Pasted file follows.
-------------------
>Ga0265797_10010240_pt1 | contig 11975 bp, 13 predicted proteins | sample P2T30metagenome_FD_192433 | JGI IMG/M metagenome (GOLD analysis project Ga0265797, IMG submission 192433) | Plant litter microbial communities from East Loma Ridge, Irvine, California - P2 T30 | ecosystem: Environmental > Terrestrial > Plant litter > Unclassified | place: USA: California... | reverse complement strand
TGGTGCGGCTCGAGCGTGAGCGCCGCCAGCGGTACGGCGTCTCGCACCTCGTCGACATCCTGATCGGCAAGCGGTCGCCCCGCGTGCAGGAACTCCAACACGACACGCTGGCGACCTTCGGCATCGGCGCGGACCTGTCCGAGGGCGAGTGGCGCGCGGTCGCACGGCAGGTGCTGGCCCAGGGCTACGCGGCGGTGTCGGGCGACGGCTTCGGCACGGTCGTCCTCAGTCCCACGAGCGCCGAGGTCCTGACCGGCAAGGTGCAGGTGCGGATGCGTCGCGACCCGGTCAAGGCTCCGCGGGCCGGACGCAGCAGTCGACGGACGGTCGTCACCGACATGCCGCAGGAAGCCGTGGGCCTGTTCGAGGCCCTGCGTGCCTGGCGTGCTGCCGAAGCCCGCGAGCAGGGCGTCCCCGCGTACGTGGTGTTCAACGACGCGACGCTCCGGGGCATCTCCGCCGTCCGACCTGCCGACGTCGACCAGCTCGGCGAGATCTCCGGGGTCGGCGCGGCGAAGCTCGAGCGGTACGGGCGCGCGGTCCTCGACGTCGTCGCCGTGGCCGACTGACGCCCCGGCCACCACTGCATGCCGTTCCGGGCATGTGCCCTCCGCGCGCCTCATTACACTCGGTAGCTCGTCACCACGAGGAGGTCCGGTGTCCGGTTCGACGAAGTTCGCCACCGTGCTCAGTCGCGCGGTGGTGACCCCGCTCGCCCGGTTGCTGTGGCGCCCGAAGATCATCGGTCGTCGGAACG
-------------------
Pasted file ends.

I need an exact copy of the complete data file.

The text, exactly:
>Ga0265797_10010240_pt1 | contig 11975 bp, 13 predicted proteins | sample P2T30metagenome_FD_192433 | JGI IMG/M metagenome (GOLD analysis project Ga0265797, IMG submission 192433) | Plant litter microbial communities from East Loma Ridge, Irvine, California - P2 T30 | ecosystem: Environmental > Terrestrial > Plant litter > Unclassified | place: USA: California... | reverse complement strand
TGGTGCGGCTCGAGCGTGAGCGCCGCCAGCGGTACGGCGTCTCGCACCTCGTCGACATCCTGATCGGCAAGCGGTCGCCCCGCGTGCAGGAACTCCAACACGACACGCTGGCGACCTTCGGCATCGGCGCGGACCTGTCCGAGGGCGAGTGGCGCGCGGTCGCACGGCAGGTGCTGGCCCAGGGCTACGCGGCGGTGTCGGGCGACGGCTTCGGCACGGTCGTCCTCAGTCCCACGAGCGCCGAGGTCCTGACCGGCAAGGTGCAGGTGCGGATGCGTCGCGACCCGGTCAAGGCTCCGCGGGCCGGACGCAGCAGTCGACGGACGGTCGTCACCGACATGCCGCAGGAAGCCGTGGGCCTGTTCGAGGCCCTGCGTGCCTGGCGTGCTGCCGAAGCCCGCGAGCAGGGCGTCCCCGCGTACGTGGTGTTCAACGACGCGACGCTCCGGGGCATCTCCGCCGTCCGACCTGCCGACGTCGACCAGCTCGGCGAGATCTCCGGGGTCGGCGCGGCGAAGCTCGAGCGGTACGGGCGCGCGGTCCTCGACGTCGTCGCCGTGGCCGACTGACGCCCCGGCCACCACTGCATGCCGTTCCGGGCATGTGCCCTCCGCGCGCCTCATTACACTCGGTAGCTCGTCACCACGAGGAGGTCCGGTGTCCGGTTCGACGAAGTTCGCCACCGTGCTCAGTCGCGCGGTGGTGACCCCGCTCGCCCGGTTGCTGTGGCGCCCGAAGATCATCGGTCGTCGGAACG